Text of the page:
Local officials running for re-election in 2018 take anti-wind stance
TIFFIN, OH — For local officials not facing re-election in 2018, the choice is easy: bring more economic development to the area by supporting the plan to harvest wind energy in Seneca County.
However, with the group of about 1,000 citizens (according to Seneca Anti-Wind Union’s Facebook page) that have coalesced to oppose wind energy in the area, some local officials are now coming out with anti-wind energy positions — particularly those officials that are also (maybe coincidentally?) running for re-election in 2018.
Seneca County Commissioner Mike Kerschner (R) seemed supportive of the wind energy plan until just weeks ago, when he announced his support of rescinding the AEZ (alternative energy zone), a blow to supporters of wind energy.[the_ad id=”723″]
Kerschner is running for re-election in November against Democratic challenger Cheryl Radin-Norman.
At the June 5 commissioners meeting, after being presented with a petition with around 1,100 signatures against wind energy in the county, Commissioner Mike Kerschner (R) presented a motion to rescind the AEZ (alternative energy zone) for Seneca County, but Commissioner Holly Stacy (R) did not second the motion, resulting in the motion’s failure. Commissioner Shayne Thomas (R) was not present at the meeting.
Like Kerschner, State Rep. Bill Reineke (R-Tiffin) had previously indicated support for wind energy projects — but on Tuesday, Reineke announced in a Facebook post that he has “come to the conclusion that no changes should be made to Ohio’s current wind turbine setbacks.”
Reineke is also running for re-election in 2018, against Democratic challenger Rachel Crooks. Crooks has built a seemingly formidable opposition to Reineke, recently announcing the hiring of a full-time campaign manager. Crooks has also coalesced a large gathering of supporters, both in Seneca and Sandusky counties as well as around the country.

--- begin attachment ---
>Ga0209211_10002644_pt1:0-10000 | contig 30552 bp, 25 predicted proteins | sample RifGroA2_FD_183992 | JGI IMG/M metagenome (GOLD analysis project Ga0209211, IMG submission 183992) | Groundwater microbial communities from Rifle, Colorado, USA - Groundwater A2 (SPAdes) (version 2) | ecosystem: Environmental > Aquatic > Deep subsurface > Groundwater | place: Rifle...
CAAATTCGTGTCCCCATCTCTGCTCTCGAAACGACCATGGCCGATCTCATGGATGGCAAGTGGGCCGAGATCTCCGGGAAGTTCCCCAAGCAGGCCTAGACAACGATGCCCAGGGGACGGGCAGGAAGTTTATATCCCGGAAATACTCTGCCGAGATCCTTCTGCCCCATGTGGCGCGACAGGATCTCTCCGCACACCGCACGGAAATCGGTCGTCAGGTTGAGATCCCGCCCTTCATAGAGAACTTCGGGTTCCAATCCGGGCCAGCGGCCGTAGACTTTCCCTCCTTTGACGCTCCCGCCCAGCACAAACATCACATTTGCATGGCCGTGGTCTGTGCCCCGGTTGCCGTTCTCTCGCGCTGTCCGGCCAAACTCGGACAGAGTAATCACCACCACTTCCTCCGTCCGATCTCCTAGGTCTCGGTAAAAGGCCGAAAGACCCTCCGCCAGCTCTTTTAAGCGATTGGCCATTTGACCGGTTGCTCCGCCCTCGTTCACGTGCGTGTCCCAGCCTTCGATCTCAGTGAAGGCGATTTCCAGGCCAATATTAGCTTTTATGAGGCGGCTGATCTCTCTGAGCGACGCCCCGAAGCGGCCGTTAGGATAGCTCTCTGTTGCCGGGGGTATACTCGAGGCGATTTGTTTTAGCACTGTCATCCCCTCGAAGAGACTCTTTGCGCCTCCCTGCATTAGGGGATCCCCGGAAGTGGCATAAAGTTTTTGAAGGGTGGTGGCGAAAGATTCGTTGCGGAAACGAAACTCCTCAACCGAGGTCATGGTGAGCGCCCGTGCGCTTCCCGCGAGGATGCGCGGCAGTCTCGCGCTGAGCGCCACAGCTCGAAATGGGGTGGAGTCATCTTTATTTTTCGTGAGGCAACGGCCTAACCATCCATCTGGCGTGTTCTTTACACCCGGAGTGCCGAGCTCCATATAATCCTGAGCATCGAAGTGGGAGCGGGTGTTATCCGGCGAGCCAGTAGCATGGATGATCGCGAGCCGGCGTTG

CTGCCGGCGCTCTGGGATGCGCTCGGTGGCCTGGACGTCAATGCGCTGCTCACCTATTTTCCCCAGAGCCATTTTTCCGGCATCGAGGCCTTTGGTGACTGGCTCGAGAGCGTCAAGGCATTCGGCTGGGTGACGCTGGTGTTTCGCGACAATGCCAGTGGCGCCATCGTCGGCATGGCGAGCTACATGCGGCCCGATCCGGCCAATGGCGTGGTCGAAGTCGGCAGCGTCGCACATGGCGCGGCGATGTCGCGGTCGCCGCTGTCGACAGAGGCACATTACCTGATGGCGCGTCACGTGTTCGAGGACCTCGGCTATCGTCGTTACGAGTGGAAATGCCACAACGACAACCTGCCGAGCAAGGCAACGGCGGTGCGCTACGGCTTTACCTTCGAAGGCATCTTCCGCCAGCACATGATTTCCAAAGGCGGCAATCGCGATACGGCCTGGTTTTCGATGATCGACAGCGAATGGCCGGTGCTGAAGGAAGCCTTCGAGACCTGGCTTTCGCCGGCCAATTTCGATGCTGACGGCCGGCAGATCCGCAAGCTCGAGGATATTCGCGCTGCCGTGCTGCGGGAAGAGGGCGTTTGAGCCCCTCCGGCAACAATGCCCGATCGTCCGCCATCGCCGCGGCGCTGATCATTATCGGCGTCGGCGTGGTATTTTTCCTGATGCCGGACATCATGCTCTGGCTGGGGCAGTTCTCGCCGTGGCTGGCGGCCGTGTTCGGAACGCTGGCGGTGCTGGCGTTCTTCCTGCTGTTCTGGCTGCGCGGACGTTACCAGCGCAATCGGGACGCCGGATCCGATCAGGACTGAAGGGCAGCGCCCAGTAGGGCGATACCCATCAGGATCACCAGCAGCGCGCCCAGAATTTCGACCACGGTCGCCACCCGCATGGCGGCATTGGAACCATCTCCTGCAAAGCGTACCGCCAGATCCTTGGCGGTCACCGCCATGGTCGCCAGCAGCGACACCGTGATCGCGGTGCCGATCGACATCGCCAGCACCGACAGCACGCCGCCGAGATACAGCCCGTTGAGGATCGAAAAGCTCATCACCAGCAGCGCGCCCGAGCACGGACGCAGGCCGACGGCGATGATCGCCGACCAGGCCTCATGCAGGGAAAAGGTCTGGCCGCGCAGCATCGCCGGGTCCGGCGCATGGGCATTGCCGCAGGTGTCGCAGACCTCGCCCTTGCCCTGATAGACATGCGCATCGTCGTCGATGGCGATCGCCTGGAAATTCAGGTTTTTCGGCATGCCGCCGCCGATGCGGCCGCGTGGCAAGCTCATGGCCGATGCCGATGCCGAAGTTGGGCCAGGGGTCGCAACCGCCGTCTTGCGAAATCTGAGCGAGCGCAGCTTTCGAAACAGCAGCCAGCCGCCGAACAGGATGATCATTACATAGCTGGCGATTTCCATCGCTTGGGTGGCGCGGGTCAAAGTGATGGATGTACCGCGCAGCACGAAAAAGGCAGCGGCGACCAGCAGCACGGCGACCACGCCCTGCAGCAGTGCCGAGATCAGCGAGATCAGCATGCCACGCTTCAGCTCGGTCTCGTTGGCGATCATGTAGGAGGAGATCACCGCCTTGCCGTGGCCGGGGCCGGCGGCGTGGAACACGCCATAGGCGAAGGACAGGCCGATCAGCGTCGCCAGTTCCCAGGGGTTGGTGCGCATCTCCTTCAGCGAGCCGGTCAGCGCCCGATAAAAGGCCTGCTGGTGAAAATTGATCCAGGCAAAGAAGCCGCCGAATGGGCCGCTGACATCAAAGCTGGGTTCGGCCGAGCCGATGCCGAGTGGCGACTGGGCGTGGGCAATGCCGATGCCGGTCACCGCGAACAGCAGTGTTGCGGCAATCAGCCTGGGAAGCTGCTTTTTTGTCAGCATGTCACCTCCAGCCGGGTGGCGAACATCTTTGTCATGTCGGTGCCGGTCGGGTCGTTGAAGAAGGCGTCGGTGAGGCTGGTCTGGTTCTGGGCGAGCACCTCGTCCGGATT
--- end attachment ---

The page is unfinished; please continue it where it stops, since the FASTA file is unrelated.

“I have appreciated the immense outreach and engagement from all of my constituents, both those who are for and those against reductions in the wind turbine setback requirements. This has been a contentious issue that I have personally wrestled with during these past several months, as valid arguments have been presented by both sides,” Reineke said.
Officials not running for re-election this year, like county commissioners Holly Stacy (R) and Shayne Thomas (R), are safe to support the wind energy plan without any potential for political blowback from wind opponents in November.
Stacy is serving in her second term as commissioner, having been re-elected in 2016. Thomas, in his first term, can run for re-election in 2020 after serving a four-year term, having been elected in 2016.
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